Mumbai: Indian primary dealers expect the Reserve Bank of India (RBI) to soon approve their request to trade currency futures on domestic exchanges, three officials said, opening up a new income stream for them as market conditions hit revenues.
Currently only banks, companies and individuals can trade currency futures, which were launched in September and are offered by three exchanges; the Bombay Stock Exchange (BSE), the National Stock Exchange (NSE) and the Multi Commodity Exchange of India (MCX).
Two weeks ago, Reserve Bank of India officials told primary dealers they would soon be able to trade currency futures after some regulatory issues were resolved, said the officials, who are involved in the talks and spoke on condition of anonymity.
“After the meeting, the central bank said it would issue a draft notification soon inviting comments and then issue a final circular allowing us to trade. We expect that to happen soon,” said a senior official at a primary dealer.
Another official said approval was expected within two months.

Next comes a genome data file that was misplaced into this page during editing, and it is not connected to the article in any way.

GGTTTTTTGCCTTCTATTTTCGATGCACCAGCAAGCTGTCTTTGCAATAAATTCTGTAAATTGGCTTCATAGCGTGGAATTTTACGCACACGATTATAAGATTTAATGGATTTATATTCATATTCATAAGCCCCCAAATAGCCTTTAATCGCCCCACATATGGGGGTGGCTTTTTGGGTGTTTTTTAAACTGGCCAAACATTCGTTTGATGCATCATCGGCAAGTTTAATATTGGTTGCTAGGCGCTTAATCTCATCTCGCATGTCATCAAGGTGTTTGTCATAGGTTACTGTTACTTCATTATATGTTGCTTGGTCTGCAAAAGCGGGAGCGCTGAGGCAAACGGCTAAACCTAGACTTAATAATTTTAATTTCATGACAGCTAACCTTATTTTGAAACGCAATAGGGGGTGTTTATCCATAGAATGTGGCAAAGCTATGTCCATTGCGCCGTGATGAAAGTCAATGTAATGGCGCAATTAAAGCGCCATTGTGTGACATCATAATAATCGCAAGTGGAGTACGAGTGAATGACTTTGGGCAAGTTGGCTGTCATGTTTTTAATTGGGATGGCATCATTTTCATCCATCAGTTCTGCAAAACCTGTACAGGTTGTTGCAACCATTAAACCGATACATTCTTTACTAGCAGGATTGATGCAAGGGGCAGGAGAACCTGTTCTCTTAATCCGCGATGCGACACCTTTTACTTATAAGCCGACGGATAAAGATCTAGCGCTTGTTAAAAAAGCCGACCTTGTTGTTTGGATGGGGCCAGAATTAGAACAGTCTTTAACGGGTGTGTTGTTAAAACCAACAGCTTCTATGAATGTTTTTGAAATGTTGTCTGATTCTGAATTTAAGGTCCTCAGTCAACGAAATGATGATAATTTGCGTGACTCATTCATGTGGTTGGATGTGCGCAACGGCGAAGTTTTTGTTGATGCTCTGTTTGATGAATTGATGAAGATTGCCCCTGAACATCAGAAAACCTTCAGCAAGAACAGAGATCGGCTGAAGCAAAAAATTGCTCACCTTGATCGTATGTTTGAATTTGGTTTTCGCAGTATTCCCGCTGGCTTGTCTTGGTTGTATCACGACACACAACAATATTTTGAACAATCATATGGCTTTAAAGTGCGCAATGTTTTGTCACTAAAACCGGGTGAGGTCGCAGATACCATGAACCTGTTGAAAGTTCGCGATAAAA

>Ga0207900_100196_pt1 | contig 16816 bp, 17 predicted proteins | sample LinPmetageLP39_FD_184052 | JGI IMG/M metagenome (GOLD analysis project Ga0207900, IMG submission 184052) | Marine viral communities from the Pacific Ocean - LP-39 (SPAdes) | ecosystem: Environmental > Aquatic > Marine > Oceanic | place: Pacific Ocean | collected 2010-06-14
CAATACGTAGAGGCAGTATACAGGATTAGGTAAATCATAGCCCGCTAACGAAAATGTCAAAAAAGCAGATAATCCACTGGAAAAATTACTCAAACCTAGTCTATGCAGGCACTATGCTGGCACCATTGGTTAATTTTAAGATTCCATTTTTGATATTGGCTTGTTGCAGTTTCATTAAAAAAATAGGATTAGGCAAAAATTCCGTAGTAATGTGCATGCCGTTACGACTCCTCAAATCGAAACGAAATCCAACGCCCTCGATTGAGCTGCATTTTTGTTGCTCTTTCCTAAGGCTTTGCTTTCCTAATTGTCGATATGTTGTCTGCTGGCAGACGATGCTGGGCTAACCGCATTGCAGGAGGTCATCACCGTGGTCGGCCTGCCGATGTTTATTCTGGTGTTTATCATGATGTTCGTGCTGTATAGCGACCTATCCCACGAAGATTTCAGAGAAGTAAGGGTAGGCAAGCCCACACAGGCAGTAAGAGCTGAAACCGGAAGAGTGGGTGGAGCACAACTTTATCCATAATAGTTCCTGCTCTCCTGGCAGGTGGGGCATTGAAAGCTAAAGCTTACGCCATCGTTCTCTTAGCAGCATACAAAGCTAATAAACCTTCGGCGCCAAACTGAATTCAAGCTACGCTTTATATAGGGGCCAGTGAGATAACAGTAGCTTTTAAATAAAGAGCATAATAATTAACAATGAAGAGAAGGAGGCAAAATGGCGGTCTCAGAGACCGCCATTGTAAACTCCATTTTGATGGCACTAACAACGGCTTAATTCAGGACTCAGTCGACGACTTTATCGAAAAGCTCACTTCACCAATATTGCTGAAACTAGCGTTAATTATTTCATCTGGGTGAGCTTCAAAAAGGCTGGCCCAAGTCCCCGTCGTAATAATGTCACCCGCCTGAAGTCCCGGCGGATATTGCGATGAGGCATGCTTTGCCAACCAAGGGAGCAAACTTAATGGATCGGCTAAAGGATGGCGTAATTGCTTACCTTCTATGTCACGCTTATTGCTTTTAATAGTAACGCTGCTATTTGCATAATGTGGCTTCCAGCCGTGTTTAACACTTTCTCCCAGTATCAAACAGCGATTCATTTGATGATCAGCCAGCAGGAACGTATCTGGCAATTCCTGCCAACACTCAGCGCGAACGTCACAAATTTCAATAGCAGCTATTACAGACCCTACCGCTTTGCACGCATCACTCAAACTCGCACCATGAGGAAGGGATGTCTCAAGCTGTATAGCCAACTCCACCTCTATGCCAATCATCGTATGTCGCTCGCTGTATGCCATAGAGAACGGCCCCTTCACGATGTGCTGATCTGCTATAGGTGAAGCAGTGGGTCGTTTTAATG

Among issues be resolved are trading limits for dealers, the sources said.
A RBI spokesman said the primary dealers had made an application to trade futures and it was under examination.
“This is a welcome move and it will increase depth in the markets,” said U Venkataraman, chief executive officer at MCX-SX, the futures trading arm of the MCX.
Central bank (RBI) data showed average daily volume of futures contracts traded on all exchanges has grown to Rs52.35 billion ($1.1 billion) in March from Rs2.60 billion in September.
The futures have a contract size of $1,000. Only dollar/rupee contracts are available and most trade is in near-month contracts.
Foreign investors are not able to trade the futures.
Trading limits for individuals and trading members are $10 million and $50 million respectively. There are also upper trading limits of 6% of total open interest for individuals and 15% for trading members.
The position limit for banks is 15% of the total open interest or $100 million, whichever is higher.
There are 17 primary dealers, whose main business is trading in government securities and underwriting federal auctions. Rising bond yields this year have weakened demand for debt and hit the dealers’ revenues.
Benchmark 10-year yields are up 145 basis points from end 2008 and with the government likely to borrow more from the bond markets this year to fund a rising deficit, yields are likely to rise further in coming weeks.
“Income from bond trading this year hasn’t been very good, and this gives us an alternative revenue stream,” one of the primary dealer officials said.